THE potentially crippling disease Infectious Salmon Anaemia (ISA) is showing no signs of a let up in Norway, with one confirmed case and two further suspected outbreaks reported in the last few days.
There have been several incidents so far this year while 2020 was one of the worst years on record.
Such incidents are proving to be highly costly for fish farming companies because in the majority of cases all the fish in infected cages are ordered to be destroyed.
The latest confirmed case has hit a NRS (Norway Royal Salmon) Farming site at Korsnes in the Troms and Finnmark municipality.
NRS Farming notified the Norwegian Food Safety Authority as far back as February 18th of findings compatible with ISA at the Korsnes site.
Since then, the authority has carried out monthly sampling and the results have now confirmed those earlier suspicions.
It has issued a reminder warning everyone travelling in the area and engaged in activities related to fish farming to take extra care to avoid any further spread of the disease.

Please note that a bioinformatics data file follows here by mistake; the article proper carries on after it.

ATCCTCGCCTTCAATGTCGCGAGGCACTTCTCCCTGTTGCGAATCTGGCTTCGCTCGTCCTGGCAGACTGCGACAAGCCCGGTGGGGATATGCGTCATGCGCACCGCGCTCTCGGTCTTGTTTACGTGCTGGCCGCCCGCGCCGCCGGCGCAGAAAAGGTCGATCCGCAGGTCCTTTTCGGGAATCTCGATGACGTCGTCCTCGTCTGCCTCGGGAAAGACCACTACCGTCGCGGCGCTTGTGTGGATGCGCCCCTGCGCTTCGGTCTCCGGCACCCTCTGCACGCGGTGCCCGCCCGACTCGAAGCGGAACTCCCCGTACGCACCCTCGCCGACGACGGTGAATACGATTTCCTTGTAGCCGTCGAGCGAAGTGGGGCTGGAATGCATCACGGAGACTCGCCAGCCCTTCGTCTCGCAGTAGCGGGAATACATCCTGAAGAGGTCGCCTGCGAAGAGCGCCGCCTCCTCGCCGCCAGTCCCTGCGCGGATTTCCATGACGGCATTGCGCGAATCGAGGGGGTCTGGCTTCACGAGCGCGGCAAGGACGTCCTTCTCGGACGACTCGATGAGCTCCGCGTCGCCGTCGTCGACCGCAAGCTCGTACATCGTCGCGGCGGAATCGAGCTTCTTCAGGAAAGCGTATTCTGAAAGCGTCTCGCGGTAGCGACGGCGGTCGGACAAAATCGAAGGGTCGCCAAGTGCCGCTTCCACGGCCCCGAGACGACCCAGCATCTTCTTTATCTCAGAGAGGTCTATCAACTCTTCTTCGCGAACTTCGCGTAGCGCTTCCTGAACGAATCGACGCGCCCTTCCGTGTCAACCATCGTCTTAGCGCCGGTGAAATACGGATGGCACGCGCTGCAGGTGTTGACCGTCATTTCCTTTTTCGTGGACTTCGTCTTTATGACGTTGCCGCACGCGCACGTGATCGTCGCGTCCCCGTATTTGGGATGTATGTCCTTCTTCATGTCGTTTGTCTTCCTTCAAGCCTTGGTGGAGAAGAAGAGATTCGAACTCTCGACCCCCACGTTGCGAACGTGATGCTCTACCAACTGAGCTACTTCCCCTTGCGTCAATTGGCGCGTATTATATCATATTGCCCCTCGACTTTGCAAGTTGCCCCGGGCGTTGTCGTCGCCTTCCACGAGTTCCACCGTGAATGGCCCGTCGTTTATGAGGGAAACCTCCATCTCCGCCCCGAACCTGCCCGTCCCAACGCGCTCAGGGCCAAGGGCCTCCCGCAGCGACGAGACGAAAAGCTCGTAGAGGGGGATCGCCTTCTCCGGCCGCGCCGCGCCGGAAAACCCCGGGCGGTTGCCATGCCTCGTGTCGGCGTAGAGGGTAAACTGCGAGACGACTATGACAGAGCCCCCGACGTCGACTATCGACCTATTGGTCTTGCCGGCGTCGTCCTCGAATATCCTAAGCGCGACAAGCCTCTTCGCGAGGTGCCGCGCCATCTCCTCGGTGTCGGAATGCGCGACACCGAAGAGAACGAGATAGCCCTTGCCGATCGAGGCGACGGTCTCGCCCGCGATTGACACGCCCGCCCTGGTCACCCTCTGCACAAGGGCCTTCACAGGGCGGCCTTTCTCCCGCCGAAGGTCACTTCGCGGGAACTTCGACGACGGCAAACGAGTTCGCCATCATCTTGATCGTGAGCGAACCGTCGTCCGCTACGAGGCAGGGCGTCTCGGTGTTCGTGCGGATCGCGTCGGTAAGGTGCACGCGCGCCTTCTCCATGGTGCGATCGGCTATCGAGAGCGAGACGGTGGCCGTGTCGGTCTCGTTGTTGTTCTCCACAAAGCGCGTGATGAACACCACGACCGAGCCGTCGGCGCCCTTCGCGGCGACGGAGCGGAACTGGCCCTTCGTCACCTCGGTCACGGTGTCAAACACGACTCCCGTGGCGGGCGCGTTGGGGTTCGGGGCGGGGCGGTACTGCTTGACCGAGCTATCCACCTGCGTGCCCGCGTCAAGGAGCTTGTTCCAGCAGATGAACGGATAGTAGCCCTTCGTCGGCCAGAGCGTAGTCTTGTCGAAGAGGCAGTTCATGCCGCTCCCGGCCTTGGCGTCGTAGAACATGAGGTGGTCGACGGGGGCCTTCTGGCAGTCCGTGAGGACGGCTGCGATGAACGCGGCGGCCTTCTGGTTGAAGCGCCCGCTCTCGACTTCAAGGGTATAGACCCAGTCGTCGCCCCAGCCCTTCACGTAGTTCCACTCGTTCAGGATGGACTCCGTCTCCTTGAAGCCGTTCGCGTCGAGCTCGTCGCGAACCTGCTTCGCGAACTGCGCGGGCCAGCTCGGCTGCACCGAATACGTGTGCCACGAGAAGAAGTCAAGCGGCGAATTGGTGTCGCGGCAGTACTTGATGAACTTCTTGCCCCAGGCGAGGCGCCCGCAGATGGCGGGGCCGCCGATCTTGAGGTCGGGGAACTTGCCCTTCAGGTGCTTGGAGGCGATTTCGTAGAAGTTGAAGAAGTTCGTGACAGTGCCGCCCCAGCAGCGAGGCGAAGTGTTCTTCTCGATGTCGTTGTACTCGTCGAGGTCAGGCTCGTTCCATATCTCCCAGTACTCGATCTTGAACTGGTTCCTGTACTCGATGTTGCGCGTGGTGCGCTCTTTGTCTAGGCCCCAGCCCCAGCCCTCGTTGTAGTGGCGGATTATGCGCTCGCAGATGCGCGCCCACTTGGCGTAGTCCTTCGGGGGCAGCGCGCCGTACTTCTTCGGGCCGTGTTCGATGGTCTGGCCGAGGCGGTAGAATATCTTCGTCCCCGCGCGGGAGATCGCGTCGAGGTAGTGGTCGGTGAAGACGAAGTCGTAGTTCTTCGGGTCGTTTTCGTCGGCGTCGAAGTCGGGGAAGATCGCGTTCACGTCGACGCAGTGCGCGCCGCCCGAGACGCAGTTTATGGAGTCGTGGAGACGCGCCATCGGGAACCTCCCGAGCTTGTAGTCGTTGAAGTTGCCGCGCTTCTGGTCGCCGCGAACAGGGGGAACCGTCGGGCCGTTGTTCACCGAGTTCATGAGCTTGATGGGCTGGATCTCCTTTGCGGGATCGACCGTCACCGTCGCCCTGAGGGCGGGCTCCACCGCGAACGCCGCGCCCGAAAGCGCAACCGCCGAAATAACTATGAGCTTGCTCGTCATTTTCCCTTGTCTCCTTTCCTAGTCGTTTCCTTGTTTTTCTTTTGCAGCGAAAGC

Meanwhile, the latest suspected case is at sea site 25895 in Tysnes municipality in the west of Norway which is farmed by Tysnes Fjordbruk.
The second suspected outbreak is at the sea site 19635 Skatleia in Bø municipality in Nordland county and affects the family firm of Egil Kristoffersen and Sons who operate salmon on the site.
In both cases the suspicion is based on the results of histological findings and a number of tests carried out on samples of fish.
Infectious salmon anaemia is caused by a virus and is thought to be from the same family as the flu virus. While serious for salmon, it does not present any threat to humans.
The Norwegian authorities are currently carrying out an investigation into the high number of ISA outbreaks which now seem to be affecting most of Norway’s fish farming regions.